The Philippines is defined by its emerald rice fields, teeming mega-cities, graffiti-splashed jeepneys, smouldering volcanoes, bug-eyed tarsiers, fuzzy water buffalo and smiling, happy-go-lucky people.
Islands & Beaches
With more than 7000 islands, the Philippines is a beach bum’s delight. There’s an island to suit every taste, from marooned slicks of sand in the middle of the ocean to sprawling mega-islands like Luzon and Mindanao. Sun worshippers and divers should head straight to the Visayas, where island-hopping opportunities abound and the perfect beach takes many forms. More adventurous travellers can pitch a tent on a deserted stretch of coastline and play solo Survivor for a few days.
Why I Love the Philippines
By Greg Bloom, Writer
With 7000 tropical islands on my doorstep, all ripe for exploration, I find it easy to like the Philippines. Love, on the other hand, is borne of subtler things. Love is borne of long rooftop jeepney rides through the mountains of North Luzon; of a frosty San Miguel at sundown on a sublime slab of Visayan sand; of a fresh-fish lunch, followed by a siesta on an interminable bangka journey through Palawan’s islands; of friends with names like Bing and Bong; of phrases like ‘comfort room’; of – dare I say it – karaoke. Now that is love.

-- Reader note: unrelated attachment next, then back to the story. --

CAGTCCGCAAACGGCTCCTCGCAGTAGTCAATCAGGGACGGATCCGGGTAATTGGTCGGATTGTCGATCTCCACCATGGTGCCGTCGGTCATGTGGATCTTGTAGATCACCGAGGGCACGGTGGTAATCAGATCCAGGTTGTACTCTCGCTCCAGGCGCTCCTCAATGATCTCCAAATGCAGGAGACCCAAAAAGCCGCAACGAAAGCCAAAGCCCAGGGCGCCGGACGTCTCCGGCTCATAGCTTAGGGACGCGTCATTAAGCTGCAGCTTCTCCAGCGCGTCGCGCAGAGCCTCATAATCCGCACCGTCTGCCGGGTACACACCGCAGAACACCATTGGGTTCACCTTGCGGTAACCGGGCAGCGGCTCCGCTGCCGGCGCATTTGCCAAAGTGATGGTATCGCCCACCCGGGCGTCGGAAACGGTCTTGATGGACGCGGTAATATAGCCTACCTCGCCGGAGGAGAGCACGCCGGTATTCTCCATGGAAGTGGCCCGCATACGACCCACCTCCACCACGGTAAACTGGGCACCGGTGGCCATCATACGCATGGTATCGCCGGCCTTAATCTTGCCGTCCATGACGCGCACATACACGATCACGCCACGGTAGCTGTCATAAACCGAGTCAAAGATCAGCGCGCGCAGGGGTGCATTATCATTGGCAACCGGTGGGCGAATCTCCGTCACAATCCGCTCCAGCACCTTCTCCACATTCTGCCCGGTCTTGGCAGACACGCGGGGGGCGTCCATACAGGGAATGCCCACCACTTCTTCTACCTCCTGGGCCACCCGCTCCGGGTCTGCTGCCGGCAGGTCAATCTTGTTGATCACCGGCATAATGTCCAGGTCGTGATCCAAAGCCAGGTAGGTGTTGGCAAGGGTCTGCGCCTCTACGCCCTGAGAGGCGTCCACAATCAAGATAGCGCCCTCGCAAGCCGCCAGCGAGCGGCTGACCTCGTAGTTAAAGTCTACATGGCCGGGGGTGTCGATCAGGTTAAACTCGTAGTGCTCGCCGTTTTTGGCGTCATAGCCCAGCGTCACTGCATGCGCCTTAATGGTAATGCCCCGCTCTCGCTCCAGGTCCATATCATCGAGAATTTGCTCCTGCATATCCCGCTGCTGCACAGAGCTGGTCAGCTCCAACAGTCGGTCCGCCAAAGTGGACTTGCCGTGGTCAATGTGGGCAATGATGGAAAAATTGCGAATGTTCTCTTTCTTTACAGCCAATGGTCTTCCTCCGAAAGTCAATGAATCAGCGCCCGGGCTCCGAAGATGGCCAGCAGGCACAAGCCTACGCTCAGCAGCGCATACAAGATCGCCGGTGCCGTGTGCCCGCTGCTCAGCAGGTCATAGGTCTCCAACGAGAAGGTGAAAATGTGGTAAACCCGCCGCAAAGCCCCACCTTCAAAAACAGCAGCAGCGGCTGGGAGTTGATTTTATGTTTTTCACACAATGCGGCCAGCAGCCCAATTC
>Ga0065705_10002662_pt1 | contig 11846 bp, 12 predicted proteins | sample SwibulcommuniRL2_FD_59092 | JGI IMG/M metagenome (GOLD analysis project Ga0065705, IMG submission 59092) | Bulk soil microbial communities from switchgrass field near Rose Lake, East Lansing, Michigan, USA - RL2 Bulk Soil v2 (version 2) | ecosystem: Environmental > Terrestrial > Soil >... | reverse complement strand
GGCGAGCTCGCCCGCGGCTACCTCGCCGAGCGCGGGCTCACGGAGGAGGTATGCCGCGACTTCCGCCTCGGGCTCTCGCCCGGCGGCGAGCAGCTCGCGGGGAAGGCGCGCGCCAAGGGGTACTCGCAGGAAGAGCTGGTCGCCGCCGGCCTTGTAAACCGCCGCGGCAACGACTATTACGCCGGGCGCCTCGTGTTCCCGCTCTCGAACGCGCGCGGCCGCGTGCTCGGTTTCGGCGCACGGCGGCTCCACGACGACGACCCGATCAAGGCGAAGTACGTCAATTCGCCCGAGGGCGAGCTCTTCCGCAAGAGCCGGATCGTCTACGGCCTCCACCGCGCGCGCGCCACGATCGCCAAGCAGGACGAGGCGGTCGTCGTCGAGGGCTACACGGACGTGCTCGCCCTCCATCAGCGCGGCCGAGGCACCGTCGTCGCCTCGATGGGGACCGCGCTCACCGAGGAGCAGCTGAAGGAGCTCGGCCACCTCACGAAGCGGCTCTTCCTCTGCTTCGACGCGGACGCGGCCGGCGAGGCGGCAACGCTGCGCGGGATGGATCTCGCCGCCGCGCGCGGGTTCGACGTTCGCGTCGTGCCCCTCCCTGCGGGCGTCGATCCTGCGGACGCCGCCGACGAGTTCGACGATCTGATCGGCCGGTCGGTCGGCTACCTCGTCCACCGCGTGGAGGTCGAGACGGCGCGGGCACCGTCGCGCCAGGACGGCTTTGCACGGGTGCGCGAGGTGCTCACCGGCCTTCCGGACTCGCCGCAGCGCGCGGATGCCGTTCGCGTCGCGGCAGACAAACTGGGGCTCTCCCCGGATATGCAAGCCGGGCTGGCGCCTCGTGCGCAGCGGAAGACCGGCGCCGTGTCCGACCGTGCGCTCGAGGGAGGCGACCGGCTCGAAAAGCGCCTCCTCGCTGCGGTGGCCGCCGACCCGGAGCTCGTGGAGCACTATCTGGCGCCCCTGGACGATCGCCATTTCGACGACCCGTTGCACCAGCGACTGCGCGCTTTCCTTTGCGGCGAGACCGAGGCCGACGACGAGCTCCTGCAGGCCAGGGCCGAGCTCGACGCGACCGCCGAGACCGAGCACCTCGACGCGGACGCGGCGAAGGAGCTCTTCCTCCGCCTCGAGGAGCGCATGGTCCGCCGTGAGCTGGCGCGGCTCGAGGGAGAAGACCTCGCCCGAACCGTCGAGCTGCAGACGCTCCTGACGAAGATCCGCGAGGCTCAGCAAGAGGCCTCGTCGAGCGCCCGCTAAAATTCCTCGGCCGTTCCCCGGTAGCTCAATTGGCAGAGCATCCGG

We’ve all had it happen: your trip to paradise is ruined by day after day of torrential monsoon rain (in the Philippines that paradise is often Palawan). There are a couple of simple ways to avoid this. One, study the climate charts. The western parts of the the country get hammered by rain at the peak of the southwest monsoon (July to September), so go east during this time (unless there’s a typhoon brewing). Two, stay flexible. Dispense with advance bookings so you can migrate to fairer climes if need be.